Recently, the Department of Health and Human Services recommended to the Drug Enforcement Administration that cannabis be rescheduled on the Controlled Substances Act (“CSA”) from a I to a III. At the same time, the SAFER Banking Act is winding its way through the Senate. And as of October 26, the cannabis industry will try to end prohibition through the courts. Cannabis litigation at this level has been tried before and failed. This time, however, may be different for a few important reasons (not the least of which is that renowned litigator David Boies is leading the charge). I’ve been practicing in this space for 14 years, and this is really the first time that all three branches of government are seeing the cannabis movement all at once, which is exciting and should give the industry some much needed hope.
On October 26, a group of large cannabis companies (based in Massachusetts) filed suit in the Western District of Massachusetts federal court against Merrick Garland, our current U.S. Attorney General. The facts section of the complaint does a good job laying out the regular nightmares of working and owning a business in the cannabis industry that are all caused by unwarranted federal prohibition—lack of access to banking, no institutional funding, public safety risks from keeping all cash businesses, constant risk of federal prosecution, no bankruptcy protection, the havoc wreaked by IRC 280E, etc.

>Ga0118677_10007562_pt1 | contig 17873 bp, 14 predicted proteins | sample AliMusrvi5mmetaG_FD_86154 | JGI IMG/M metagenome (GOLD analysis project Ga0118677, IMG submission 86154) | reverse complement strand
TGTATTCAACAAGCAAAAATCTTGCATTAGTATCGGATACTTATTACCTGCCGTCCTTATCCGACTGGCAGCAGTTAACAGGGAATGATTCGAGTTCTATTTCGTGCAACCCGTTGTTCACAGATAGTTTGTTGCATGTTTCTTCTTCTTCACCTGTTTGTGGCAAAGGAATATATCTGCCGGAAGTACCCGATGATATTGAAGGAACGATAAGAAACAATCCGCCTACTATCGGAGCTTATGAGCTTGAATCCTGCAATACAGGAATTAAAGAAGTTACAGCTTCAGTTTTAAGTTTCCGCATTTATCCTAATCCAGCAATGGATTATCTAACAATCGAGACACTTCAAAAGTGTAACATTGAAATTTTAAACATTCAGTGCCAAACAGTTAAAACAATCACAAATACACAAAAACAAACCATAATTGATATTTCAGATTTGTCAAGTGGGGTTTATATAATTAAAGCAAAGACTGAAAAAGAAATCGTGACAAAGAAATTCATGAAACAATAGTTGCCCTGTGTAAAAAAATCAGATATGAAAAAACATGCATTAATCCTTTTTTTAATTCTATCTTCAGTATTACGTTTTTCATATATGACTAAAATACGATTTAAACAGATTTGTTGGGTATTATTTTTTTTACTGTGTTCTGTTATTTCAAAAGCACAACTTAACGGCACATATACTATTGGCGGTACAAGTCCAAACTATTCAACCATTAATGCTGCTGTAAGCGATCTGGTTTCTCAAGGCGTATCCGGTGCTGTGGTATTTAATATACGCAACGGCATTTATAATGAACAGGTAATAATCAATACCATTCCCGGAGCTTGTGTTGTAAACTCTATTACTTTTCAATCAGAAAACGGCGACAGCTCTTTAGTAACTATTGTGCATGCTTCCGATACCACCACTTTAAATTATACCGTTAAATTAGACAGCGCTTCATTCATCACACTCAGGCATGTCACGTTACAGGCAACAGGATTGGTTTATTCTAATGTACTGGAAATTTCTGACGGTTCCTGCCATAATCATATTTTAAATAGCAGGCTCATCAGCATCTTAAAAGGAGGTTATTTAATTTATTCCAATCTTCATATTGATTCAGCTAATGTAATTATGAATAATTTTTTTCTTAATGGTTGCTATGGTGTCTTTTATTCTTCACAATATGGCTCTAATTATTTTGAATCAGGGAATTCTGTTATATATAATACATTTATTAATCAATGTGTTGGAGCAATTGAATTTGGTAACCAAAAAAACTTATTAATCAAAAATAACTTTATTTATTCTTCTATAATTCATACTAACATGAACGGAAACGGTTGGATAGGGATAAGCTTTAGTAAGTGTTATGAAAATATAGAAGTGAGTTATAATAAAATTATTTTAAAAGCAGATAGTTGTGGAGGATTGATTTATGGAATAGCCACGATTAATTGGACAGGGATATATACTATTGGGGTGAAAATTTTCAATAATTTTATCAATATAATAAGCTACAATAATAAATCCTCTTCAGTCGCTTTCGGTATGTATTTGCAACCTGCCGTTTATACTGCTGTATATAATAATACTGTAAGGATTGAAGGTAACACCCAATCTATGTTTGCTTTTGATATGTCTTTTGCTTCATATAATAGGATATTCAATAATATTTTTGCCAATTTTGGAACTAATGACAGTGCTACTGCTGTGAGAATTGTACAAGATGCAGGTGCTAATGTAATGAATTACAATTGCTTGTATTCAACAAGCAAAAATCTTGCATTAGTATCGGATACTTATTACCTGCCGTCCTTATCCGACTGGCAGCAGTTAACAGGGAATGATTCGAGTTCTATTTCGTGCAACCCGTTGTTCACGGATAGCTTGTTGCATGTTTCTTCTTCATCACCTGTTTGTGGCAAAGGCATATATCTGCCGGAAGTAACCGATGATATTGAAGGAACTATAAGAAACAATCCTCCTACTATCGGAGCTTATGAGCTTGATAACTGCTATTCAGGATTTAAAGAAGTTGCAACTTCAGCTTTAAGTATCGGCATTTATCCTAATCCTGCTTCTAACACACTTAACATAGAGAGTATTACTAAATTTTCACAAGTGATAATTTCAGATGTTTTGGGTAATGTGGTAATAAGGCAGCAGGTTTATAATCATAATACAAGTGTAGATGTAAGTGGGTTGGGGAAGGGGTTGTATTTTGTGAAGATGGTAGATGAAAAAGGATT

Cannabis litigation: cannabis commerce
The complaint states that, while Congress has the constitutional power to ban cannabis from interstate commerce, the CSA exceeds that power by overreaching to ban cannabis from purely intrastate commerce. Essentially, neither the Commerce Clause nor the Necessary and Proper Clause of the Constitution give Congress a “general police power” to take over regulation of strictly intrastate commerce.
Gonzalez v. Raich
The complaint then addresses the gorilla in the room for this kind of cannabis litigation—Gonzalez v. Raich. If you don’t know that case, see here. To summarize, in 2004, a group of medical cannabis patients challenged the constitutionality of the CSA as applied to purely intrastate medical cannabis activities as an overreach of Congressional power under the Commerce Clause. The California district court ruled against the patients. The Ninth Circuit then reversed and ruled the CSA unconstitutional as it applied to intrastate medical cannabis use in that such activity did not “substantially affect” interstate commerce and therefore could not be regulated by Congress. The U.S. Supreme Court then reversed the Ninth Circuit, ruling that the Commerce Clause gave Congress authority to prohibit the local cultivation and use of cannabis despite state law to the contrary.
In the majority opinion, the Court stated that precedent “firmly established” Congress’s Commerce Clause power to regulate purely local activities that are part of a “class of activities” with a substantial effect on interstate commerce. Basically, Congress could ban local medical cannabis activities because they were part of a “class of activities”, namely the national cannabis market, whereby local use affected supply and demand in the national market, making the regulation of intrastate use “essential” to regulating that market.
The Thomas Dissent